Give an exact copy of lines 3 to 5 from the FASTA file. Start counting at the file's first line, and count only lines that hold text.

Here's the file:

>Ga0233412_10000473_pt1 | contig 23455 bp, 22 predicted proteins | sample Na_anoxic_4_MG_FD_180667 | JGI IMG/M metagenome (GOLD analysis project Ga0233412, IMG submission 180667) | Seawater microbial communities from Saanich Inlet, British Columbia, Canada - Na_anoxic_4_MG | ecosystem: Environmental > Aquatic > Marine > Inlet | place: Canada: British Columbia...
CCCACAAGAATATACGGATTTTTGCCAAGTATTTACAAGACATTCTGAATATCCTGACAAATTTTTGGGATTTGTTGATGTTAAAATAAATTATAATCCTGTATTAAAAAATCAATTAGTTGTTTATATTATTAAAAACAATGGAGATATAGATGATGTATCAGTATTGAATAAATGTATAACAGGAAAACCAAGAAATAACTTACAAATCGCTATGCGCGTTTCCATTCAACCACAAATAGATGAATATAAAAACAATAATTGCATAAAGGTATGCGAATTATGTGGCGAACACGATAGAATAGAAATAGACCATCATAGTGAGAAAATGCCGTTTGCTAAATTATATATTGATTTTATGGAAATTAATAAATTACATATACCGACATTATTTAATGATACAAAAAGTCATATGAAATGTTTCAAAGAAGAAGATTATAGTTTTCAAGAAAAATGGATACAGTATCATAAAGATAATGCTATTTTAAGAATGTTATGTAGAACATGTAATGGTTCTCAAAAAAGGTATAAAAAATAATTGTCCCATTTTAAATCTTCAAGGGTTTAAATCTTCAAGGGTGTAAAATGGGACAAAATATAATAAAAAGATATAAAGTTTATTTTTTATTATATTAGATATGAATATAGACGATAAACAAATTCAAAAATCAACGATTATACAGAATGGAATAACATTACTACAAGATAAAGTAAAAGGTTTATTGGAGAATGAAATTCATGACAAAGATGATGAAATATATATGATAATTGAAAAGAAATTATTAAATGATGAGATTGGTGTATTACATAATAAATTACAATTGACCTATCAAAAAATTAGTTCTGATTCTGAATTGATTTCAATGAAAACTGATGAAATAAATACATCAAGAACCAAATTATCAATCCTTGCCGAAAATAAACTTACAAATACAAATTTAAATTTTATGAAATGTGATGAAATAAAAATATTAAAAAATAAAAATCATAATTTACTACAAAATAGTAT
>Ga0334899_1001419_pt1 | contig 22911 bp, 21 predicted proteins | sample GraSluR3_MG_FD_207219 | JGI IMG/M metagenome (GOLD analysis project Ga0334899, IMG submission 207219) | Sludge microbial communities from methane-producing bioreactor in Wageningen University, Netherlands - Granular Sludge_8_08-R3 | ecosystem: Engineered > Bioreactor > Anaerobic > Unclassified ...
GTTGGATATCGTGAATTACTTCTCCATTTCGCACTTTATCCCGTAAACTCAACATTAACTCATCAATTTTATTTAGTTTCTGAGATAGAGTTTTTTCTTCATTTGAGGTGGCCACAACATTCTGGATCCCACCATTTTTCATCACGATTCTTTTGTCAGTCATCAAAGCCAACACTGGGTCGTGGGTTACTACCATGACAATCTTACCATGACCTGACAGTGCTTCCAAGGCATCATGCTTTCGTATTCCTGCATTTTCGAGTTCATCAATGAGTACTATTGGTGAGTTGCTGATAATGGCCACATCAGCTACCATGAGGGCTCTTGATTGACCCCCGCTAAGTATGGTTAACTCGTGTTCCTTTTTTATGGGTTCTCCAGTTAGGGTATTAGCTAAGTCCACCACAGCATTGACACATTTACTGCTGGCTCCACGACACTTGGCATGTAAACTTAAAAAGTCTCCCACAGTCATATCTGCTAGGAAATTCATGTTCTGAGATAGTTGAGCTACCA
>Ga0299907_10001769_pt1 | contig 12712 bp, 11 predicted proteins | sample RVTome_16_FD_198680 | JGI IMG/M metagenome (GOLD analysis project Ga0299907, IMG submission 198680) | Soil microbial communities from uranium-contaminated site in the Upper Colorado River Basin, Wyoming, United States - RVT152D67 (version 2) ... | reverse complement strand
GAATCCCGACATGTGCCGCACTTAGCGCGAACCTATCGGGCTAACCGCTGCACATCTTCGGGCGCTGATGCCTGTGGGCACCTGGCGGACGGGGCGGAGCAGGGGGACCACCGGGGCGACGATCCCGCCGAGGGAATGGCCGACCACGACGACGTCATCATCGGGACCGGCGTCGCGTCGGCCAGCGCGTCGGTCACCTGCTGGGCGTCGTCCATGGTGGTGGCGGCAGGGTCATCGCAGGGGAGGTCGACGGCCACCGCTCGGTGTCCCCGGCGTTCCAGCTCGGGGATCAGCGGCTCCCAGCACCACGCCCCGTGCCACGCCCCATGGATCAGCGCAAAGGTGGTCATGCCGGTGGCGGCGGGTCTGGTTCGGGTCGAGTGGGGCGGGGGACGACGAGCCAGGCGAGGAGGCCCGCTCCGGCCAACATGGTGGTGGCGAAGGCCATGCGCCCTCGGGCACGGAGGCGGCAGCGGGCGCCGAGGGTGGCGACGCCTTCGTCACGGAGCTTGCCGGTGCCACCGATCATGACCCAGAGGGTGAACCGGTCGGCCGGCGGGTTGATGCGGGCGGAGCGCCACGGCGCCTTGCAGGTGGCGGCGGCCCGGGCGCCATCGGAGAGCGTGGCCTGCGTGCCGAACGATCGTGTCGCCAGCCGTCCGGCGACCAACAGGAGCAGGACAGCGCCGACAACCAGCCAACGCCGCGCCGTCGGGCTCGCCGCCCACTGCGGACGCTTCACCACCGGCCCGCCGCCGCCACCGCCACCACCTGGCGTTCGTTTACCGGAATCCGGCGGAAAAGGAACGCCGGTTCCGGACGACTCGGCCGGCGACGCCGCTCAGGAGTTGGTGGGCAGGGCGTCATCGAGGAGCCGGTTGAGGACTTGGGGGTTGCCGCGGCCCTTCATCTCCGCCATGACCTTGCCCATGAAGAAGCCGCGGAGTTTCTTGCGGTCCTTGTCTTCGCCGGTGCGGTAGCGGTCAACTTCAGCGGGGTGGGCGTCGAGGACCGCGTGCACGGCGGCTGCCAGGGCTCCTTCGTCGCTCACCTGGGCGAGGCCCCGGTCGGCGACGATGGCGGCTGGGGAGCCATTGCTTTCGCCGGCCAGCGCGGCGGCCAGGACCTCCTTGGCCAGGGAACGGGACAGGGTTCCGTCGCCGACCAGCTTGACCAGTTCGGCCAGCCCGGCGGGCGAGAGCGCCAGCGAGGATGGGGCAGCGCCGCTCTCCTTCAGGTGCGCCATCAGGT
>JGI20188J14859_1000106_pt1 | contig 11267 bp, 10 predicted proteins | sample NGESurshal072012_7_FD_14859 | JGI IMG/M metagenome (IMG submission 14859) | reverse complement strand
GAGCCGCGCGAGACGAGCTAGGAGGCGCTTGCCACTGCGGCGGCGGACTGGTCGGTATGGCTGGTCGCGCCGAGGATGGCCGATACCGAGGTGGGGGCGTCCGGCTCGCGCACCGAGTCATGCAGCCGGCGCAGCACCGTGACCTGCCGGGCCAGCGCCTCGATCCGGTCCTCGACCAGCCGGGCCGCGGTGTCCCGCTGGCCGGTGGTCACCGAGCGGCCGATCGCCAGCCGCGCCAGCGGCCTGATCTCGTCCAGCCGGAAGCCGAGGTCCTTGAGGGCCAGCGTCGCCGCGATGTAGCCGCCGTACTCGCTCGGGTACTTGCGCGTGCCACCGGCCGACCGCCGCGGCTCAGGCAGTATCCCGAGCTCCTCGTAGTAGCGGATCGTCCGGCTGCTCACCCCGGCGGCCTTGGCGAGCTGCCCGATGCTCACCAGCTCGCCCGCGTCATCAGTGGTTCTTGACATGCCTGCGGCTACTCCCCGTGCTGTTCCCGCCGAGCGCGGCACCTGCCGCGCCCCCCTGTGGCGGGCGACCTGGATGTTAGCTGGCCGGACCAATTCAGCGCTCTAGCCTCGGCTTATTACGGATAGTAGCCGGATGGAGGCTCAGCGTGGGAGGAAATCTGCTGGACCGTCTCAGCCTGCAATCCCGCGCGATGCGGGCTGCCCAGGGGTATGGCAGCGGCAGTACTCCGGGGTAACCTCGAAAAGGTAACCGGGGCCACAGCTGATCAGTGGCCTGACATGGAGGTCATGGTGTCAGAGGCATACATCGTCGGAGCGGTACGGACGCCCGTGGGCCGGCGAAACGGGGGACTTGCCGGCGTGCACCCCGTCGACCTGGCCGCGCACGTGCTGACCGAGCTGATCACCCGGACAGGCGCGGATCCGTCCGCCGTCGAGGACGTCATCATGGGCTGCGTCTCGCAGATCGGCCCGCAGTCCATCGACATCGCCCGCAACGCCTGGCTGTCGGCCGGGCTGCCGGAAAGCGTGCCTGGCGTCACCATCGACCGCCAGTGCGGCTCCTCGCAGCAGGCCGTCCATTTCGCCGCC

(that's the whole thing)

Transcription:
>Ga0334899_1001419_pt1 | contig 22911 bp, 21 predicted proteins | sample GraSluR3_MG_FD_207219 | JGI IMG/M metagenome (GOLD analysis project Ga0334899, IMG submission 207219) | Sludge microbial communities from methane-producing bioreactor in Wageningen University, Netherlands - Granular Sludge_8_08-R3 | ecosystem: Engineered > Bioreactor > Anaerobic > Unclassified ...
GTTGGATATCGTGAATTACTTCTCCATTTCGCACTTTATCCCGTAAACTCAACATTAACTCATCAATTTTATTTAGTTTCTGAGATAGAGTTTTTTCTTCATTTGAGGTGGCCACAACATTCTGGATCCCACCATTTTTCATCACGATTCTTTTGTCAGTCATCAAAGCCAACACTGGGTCGTGGGTTACTACCATGACAATCTTACCATGACCTGACAGTGCTTCCAAGGCATCATGCTTTCGTATTCCTGCATTTTCGAGTTCATCAATGAGTACTATTGGTGAGTTGCTGATAATGGCCACATCAGCTACCATGAGGGCTCTTGATTGACCCCCGCTAAGTATGGTTAACTCGTGTTCCTTTTTTATGGGTTCTCCAGTTAGGGTATTAGCTAAGTCCACCACAGCATTGACACATTTACTGCTGGCTCCACGACACTTGGCATGTAAACTTAAAAAGTCTCCCACAGTCATATCTGCTAGGAAATTCATGTTCTGAGATAGTTGAGCTACCA
>Ga0299907_10001769_pt1 | contig 12712 bp, 11 predicted proteins | sample RVTome_16_FD_198680 | JGI IMG/M metagenome (GOLD analysis project Ga0299907, IMG submission 198680) | Soil microbial communities from uranium-contaminated site in the Upper Colorado River Basin, Wyoming, United States - RVT152D67 (version 2) ... | reverse complement strand